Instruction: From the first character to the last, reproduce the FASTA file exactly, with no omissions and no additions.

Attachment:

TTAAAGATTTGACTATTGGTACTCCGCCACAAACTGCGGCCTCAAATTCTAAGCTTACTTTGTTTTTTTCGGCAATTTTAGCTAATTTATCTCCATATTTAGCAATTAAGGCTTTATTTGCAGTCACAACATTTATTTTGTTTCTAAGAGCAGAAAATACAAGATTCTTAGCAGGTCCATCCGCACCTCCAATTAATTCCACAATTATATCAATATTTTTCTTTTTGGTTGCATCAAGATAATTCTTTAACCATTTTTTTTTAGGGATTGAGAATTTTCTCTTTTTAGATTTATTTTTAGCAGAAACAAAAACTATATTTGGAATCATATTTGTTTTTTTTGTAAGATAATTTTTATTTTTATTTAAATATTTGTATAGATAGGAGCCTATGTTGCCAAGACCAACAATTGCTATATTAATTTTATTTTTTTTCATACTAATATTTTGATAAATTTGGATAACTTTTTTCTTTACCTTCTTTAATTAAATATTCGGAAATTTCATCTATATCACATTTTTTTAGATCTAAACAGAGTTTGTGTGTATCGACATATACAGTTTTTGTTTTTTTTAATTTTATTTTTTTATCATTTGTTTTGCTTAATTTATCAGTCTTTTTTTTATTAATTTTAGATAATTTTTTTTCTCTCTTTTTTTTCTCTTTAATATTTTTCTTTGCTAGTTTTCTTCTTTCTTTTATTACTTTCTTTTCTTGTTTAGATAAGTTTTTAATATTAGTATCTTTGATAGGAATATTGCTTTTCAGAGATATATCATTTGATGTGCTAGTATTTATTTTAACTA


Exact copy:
TTAAAGATTTGACTATTGGTACTCCGCCACAAACTGCGGCCTCAAATTCTAAGCTTACTTTGTTTTTTTCGGCAATTTTAGCTAATTTATCTCCATATTTAGCAATTAAGGCTTTATTTGCAGTCACAACATTTATTTTGTTTCTAAGAGCAGAAAATACAAGATTCTTAGCAGGTCCATCCGCACCTCCAATTAATTCCACAATTATATCAATATTTTTCTTTTTGGTTGCATCAAGATAATTCTTTAACCATTTTTTTTTAGGGATTGAGAATTTTCTCTTTTTAGATTTATTTTTAGCAGAAACAAAAACTATATTTGGAATCATATTTGTTTTTTTTGTAAGATAATTTTTATTTTTATTTAAATATTTGTATAGATAGGAGCCTATGTTGCCAAGACCAACAATTGCTATATTAATTTTATTTTTTTTCATACTAATATTTTGATAAATTTGGATAACTTTTTTCTTTACCTTCTTTAATTAAATATTCGGAAATTTCATCTATATCACATTTTTTTAGATCTAAACAGAGTTTGTGTGTATCGACATATACAGTTTTTGTTTTTTTTAATTTTATTTTTTTATCATTTGTTTTGCTTAATTTATCAGTCTTTTTTTTATTAATTTTAGATAATTTTTTTTCTCTCTTTTTTTTCTCTTTAATATTTTTCTTTGCTAGTTTTCTTCTTTCTTTTATTACTTTCTTTTCTTGTTTAGATAAGTTTTTAATATTAGTATCTTTGATAGGAATATTGCTTTTCAGAGATATATCATTTGATGTGCTAGTATTTATTTTAACTA